Challenges are a funny thing. They push us to rise to our best selves. Help us to realize things about ourselves we never knew. Like, for example, that restarting Zumba after a five year hiatus makes you feel like a drunken sailor on a Saturday night. Somewhere between a hip swivel and a pelvic thrust, I thought about never coming back to class and finding some other form of cardio that didn’t make me look a completely uncoordinated fool.
Only then did I realize that I only like challenges when I am successful with the result. I remembered many years ago, my husband James encouraged me to take tennis lessons. He’d been playing and thought it would be a fun activity for us to share. It wasn’t. Hand eye coordinated sports—softball, volleyball, basketball—have never been my thing. In fact the only sports I’ve ever had excelled in were track. And bowling. Running in a straight line. Throwing a ball in a straight line. I took the tennis lessons and then told James, “I don’t love it.”
“Why,” he asked. “We had fun playing.”
“But I’m not good at it.” I replied.
“You can only have fun if you’re good at something?” he asked somewhat disgustedly.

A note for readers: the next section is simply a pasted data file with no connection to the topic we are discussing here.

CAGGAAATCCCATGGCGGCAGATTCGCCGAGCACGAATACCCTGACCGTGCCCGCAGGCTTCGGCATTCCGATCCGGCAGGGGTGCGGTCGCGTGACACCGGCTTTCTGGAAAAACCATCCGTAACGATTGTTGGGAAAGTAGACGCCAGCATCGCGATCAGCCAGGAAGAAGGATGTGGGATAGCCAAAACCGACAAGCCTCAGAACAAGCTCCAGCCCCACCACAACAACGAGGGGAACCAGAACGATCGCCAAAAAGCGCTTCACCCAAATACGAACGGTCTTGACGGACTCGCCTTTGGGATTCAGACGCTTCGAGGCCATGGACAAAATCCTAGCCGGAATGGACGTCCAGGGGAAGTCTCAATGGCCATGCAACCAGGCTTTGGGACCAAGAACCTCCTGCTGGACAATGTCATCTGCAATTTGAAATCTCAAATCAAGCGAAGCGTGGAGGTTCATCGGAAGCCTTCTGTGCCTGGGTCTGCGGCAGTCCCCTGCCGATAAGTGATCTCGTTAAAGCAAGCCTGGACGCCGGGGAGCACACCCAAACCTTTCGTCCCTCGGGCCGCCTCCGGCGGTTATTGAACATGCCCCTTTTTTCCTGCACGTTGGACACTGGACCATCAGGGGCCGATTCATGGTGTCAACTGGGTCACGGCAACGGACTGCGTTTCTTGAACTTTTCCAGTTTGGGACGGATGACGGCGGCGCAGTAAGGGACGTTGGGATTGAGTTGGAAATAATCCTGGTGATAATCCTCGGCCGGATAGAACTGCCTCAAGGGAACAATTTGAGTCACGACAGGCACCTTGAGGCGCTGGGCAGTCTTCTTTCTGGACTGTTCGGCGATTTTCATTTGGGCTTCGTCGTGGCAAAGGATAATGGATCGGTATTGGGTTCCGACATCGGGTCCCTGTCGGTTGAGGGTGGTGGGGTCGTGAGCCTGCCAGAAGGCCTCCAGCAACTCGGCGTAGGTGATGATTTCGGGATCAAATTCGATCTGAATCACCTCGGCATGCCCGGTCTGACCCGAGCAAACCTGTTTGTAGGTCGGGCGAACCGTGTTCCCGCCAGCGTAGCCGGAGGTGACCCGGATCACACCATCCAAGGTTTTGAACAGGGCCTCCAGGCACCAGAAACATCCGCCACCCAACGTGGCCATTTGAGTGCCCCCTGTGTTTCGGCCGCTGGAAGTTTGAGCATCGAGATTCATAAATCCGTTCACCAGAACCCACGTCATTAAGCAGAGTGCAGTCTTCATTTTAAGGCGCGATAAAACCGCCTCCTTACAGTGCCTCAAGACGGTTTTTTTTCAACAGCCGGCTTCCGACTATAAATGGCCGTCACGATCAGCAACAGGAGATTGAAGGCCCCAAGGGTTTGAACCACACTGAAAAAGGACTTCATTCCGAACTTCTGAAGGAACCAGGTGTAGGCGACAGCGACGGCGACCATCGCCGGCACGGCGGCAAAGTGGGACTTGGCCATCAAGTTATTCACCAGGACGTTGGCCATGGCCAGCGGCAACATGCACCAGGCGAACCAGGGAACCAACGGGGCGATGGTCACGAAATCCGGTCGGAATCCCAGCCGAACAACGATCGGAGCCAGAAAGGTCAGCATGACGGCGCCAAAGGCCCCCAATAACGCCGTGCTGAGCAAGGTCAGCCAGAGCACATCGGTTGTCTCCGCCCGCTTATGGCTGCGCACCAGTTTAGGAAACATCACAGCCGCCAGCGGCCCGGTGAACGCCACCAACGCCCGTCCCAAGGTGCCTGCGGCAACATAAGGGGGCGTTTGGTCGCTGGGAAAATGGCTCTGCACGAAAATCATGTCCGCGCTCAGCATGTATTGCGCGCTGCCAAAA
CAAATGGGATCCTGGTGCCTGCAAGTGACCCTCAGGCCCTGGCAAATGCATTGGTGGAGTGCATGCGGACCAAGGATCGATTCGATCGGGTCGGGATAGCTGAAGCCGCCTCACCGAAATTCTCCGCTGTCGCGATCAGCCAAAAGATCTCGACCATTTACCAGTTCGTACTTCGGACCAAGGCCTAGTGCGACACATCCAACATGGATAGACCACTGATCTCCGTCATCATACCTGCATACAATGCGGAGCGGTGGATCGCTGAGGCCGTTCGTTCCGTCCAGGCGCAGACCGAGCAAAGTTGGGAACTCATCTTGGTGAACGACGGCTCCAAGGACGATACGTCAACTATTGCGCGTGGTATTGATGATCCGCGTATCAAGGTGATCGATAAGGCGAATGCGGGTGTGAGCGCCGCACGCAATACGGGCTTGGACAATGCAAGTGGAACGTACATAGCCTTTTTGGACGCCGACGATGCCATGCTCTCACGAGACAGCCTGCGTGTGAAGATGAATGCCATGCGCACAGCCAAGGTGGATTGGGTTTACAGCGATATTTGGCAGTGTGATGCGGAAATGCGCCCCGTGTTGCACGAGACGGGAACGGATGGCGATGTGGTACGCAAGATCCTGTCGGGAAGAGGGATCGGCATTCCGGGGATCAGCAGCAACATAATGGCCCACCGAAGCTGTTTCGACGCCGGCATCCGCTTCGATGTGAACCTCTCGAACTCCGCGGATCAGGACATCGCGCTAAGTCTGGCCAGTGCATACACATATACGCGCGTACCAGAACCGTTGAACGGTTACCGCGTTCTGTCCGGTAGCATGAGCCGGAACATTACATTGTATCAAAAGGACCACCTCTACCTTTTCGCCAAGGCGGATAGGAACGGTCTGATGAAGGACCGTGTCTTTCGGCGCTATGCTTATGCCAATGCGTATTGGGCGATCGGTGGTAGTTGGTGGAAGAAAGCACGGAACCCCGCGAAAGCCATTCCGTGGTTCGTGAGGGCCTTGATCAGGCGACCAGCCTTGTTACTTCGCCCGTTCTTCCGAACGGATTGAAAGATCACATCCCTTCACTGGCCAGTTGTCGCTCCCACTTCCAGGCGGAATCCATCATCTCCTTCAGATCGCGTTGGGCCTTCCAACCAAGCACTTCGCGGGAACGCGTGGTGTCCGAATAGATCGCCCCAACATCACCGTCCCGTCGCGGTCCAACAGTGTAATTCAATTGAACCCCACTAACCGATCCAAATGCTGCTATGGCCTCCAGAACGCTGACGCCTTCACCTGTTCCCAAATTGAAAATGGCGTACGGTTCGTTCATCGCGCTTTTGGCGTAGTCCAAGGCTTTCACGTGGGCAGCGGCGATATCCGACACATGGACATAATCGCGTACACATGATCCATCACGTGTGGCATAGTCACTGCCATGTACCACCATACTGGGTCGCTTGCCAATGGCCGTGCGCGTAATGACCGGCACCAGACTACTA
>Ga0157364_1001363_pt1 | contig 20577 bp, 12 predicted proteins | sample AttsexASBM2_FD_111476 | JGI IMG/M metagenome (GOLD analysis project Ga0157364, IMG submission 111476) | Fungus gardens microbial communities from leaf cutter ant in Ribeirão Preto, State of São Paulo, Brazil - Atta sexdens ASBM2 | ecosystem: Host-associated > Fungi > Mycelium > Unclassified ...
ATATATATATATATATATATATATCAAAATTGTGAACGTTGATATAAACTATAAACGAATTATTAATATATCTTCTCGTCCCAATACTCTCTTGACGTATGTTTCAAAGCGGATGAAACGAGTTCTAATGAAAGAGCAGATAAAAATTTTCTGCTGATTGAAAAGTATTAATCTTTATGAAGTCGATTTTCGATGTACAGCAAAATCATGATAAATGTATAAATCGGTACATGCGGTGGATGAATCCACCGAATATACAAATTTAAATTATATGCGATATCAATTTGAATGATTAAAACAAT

Generally speaking, yes. But as I continued a clumsy grapevine across the dance studio to a Latin beat, I couldn’t deny an energizing, sweat drenching, dizzying euphoria. Not exactly a good time, but the work needed to be done.
Recently I began a new project of a much larger scope than which I was accustomed. I relished the opportunity to finally push past my writing boundaries. I felt encouraged by my editor, supported, up for the challenge. And when all that died down and the research and writing began, I just felt scared. Scared of failing. In public. Reviewers would skewer my writing. Other authors would snicker behind my back. But the contract said I needed to finish. By a specific date. And the contract didn’t factor in my level of enjoyment. So I spend my days pushing to rise to my best self. And realizing things about myself I never knew.
Challenges are opportunities for growth, but sometimes they just mean you have to sit at your desk, work hard, and swivel your hips. Maybe the best part of a challenge is not the fun in winning, or a head thrown back in laughter or creating lasting memories for a scrapbook, or scaling the tallest mountain, but the real beauty in taking on a challenge is simply completing what needs to be done.